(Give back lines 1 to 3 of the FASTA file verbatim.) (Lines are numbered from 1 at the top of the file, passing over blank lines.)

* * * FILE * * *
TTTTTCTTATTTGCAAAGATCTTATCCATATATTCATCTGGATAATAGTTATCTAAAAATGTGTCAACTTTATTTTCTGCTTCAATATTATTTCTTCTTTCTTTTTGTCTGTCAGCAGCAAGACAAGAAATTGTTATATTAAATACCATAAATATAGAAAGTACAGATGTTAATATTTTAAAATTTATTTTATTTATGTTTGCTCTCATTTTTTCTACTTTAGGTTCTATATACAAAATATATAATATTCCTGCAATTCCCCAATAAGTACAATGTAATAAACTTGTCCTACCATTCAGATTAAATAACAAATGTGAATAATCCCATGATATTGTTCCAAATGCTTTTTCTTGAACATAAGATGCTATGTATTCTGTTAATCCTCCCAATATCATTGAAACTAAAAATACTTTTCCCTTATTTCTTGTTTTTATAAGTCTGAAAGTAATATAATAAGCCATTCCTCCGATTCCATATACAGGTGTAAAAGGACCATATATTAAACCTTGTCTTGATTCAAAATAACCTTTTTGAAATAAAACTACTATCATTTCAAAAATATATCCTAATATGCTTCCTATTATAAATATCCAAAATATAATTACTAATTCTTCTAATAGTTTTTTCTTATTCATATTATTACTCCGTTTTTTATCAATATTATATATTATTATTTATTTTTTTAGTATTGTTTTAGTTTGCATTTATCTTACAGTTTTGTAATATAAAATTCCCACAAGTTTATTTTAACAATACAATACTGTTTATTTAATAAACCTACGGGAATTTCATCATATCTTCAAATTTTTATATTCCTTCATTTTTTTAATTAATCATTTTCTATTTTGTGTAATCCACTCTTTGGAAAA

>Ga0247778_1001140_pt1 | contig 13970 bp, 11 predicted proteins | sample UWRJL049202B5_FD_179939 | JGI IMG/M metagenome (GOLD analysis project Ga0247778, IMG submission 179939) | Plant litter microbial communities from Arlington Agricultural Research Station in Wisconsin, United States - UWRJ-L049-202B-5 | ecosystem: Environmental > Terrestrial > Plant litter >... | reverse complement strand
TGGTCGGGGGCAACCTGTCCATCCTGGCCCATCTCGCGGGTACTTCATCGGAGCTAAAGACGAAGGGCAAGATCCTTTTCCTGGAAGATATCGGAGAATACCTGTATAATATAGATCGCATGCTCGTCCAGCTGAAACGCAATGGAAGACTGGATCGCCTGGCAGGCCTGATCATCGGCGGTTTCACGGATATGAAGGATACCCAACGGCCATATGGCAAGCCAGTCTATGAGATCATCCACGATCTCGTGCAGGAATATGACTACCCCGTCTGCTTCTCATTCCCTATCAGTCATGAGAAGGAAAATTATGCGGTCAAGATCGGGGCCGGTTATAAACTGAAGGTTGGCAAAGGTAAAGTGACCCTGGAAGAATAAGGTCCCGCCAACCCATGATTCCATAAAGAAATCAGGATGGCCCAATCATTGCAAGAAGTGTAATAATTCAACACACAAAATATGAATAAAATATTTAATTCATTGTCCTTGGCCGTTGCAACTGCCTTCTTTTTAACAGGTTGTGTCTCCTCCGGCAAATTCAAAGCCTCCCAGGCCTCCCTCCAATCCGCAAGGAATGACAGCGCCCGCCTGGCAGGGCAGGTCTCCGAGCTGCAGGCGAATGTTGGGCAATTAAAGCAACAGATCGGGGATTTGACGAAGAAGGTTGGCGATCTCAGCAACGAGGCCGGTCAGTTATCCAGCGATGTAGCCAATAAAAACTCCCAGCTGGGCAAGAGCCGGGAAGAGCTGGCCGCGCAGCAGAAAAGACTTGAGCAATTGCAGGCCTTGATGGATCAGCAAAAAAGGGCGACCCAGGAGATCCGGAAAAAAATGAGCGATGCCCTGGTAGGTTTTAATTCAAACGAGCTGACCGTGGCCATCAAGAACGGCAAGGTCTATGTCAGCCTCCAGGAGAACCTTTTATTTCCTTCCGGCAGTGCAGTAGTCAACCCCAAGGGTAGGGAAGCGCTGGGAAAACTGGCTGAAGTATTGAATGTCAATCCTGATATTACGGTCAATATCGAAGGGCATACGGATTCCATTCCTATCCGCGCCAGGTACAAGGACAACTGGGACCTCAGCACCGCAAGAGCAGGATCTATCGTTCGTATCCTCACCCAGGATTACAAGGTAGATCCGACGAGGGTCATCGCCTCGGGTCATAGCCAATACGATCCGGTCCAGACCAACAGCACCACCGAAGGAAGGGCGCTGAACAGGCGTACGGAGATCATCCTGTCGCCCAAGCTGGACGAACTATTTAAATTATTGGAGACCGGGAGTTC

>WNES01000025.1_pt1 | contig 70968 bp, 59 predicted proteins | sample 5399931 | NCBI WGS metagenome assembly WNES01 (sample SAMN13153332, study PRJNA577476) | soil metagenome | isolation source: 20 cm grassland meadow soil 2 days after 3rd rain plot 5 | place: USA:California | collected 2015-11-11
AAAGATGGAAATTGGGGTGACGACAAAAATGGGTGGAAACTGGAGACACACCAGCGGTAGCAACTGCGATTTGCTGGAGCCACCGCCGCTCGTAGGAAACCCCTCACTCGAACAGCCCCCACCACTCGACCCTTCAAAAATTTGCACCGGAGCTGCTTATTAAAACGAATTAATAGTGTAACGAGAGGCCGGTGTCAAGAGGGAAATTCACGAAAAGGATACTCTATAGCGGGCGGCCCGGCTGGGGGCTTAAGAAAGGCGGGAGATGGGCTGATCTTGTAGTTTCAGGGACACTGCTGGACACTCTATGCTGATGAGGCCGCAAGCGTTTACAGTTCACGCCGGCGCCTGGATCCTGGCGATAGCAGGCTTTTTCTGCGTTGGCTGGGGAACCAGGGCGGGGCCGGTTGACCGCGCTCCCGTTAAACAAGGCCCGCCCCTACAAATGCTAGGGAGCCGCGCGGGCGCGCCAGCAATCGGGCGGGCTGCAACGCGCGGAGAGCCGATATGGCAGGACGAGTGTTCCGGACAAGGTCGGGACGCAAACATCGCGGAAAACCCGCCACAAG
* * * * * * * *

TTTTTCTTATTTGCAAAGATCTTATCCATATATTCATCTGGATAATAGTTATCTAAAAATGTGTCAACTTTATTTTCTGCTTCAATATTATTTCTTCTTTCTTTTTGTCTGTCAGCAGCAAGACAAGAAATTGTTATATTAAATACCATAAATATAGAAAGTACAGATGTTAATATTTTAAAATTTATTTTATTTATGTTTGCTCTCATTTTTTCTACTTTAGGTTCTATATACAAAATATATAATATTCCTGCAATTCCCCAATAAGTACAATGTAATAAACTTGTCCTACCATTCAGATTAAATAACAAATGTGAATAATCCCATGATATTGTTCCAAATGCTTTTTCTTGAACATAAGATGCTATGTATTCTGTTAATCCTCCCAATATCATTGAAACTAAAAATACTTTTCCCTTATTTCTTGTTTTTATAAGTCTGAAAGTAATATAATAAGCCATTCCTCCGATTCCATATACAGGTGTAAAAGGACCATATATTAAACCTTGTCTTGATTCAAAATAACCTTTTTGAAATAAAACTACTATCATTTCAAAAATATATCCTAATATGCTTCCTATTATAAATATCCAAAATATAATTACTAATTCTTCTAATAGTTTTTTCTTATTCATATTATTACTCCGTTTTTTATCAATATTATATATTATTATTTATTTTTTTAGTATTGTTTTAGTTTGCATTTATCTTACAGTTTTGTAATATAAAATTCCCACAAGTTTATTTTAACAATACAATACTGTTTATTTAATAAACCTACGGGAATTTCATCATATCTTCAAATTTTTATATTCCTTCATTTTTTTAATTAATCATTTTCTATTTTGTGTAATCCACTCTTTGGAAAA

>Ga0247778_1001140_pt1 | contig 13970 bp, 11 predicted proteins | sample UWRJL049202B5_FD_179939 | JGI IMG/M metagenome (GOLD analysis project Ga0247778, IMG submission 179939) | Plant litter microbial communities from Arlington Agricultural Research Station in Wisconsin, United States - UWRJ-L049-202B-5 | ecosystem: Environmental > Terrestrial > Plant litter >... | reverse complement strand
TGGTCGGGGGCAACCTGTCCATCCTGGCCCATCTCGCGGGTACTTCATCGGAGCTAAAGACGAAGGGCAAGATCCTTTTCCTGGAAGATATCGGAGAATACCTGTATAATATAGATCGCATGCTCGTCCAGCTGAAACGCAATGGAAGACTGGATCGCCTGGCAGGCCTGATCATCGGCGGTTTCACGGATATGAAGGATACCCAACGGCCATATGGCAAGCCAGTCTATGAGATCATCCACGATCTCGTGCAGGAATATGACTACCCCGTCTGCTTCTCATTCCCTATCAGTCATGAGAAGGAAAATTATGCGGTCAAGATCGGGGCCGGTTATAAACTGAAGGTTGGCAAAGGTAAAGTGACCCTGGAAGAATAAGGTCCCGCCAACCCATGATTCCATAAAGAAATCAGGATGGCCCAATCATTGCAAGAAGTGTAATAATTCAACACACAAAATATGAATAAAATATTTAATTCATTGTCCTTGGCCGTTGCAACTGCCTTCTTTTTAACAGGTTGTGTCTCCTCCGGCAAATTCAAAGCCTCCCAGGCCTCCCTCCAATCCGCAAGGAATGACAGCGCCCGCCTGGCAGGGCAGGTCTCCGAGCTGCAGGCGAATGTTGGGCAATTAAAGCAACAGATCGGGGATTTGACGAAGAAGGTTGGCGATCTCAGCAACGAGGCCGGTCAGTTATCCAGCGATGTAGCCAATAAAAACTCCCAGCTGGGCAAGAGCCGGGAAGAGCTGGCCGCGCAGCAGAAAAGACTTGAGCAATTGCAGGCCTTGATGGATCAGCAAAAAAGGGCGACCCAGGAGATCCGGAAAAAAATGAGCGATGCCCTGGTAGGTTTTAATTCAAACGAGCTGACCGTGGCCATCAAGAACGGCAAGGTCTATGTCAGCCTCCAGGAGAACCTTTTATTTCCTTCCGGCAGTGCAGTAGTCAACCCCAAGGGTAGGGAAGCGCTGGGAAAACTGGCTGAAGTATTGAATGTCAATCCTGATATTACGGTCAATATCGAAGGGCATACGGATTCCATTCCTATCCGCGCCAGGTACAAGGACAACTGGGACCTCAGCACCGCAAGAGCAGGATCTATCGTTCGTATCCTCACCCAGGATTACAAGGTAGATCCGACGAGGGTCATCGCCTCGGGTCATAGCCAATACGATCCGGTCCAGACCAACAGCACCACCGAAGGAAGGGCGCTGAACAGGCGTACGGAGATCATCCTGTCGCCCAAGCTGGACGAACTATTTAAATTATTGGAGACCGGGAGTTC